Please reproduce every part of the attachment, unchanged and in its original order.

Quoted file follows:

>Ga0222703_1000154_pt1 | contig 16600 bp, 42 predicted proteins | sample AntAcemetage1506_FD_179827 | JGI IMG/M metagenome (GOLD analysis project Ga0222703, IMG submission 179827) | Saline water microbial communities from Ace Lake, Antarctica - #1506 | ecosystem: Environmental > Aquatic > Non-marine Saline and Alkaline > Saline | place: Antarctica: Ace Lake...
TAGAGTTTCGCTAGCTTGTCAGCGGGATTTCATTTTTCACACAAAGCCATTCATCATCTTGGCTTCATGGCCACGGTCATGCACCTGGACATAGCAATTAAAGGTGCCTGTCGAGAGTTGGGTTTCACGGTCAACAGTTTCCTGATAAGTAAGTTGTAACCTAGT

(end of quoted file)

>Ga0222703_1000154_pt1 | contig 16600 bp, 42 predicted proteins | sample AntAcemetage1506_FD_179827 | JGI IMG/M metagenome (GOLD analysis project Ga0222703, IMG submission 179827) | Saline water microbial communities from Ace Lake, Antarctica - #1506 | ecosystem: Environmental > Aquatic > Non-marine Saline and Alkaline > Saline | place: Antarctica: Ace Lake...
TAGAGTTTCGCTAGCTTGTCAGCGGGATTTCATTTTTCACACAAAGCCATTCATCATCTTGGCTTCATGGCCACGGTCATGCACCTGGACATAGCAATTAAAGGTGCCTGTCGAGAGTTGGGTTTCACGGTCAACAGTTTCCTGATAAGTAAGTTGTAACCTAGT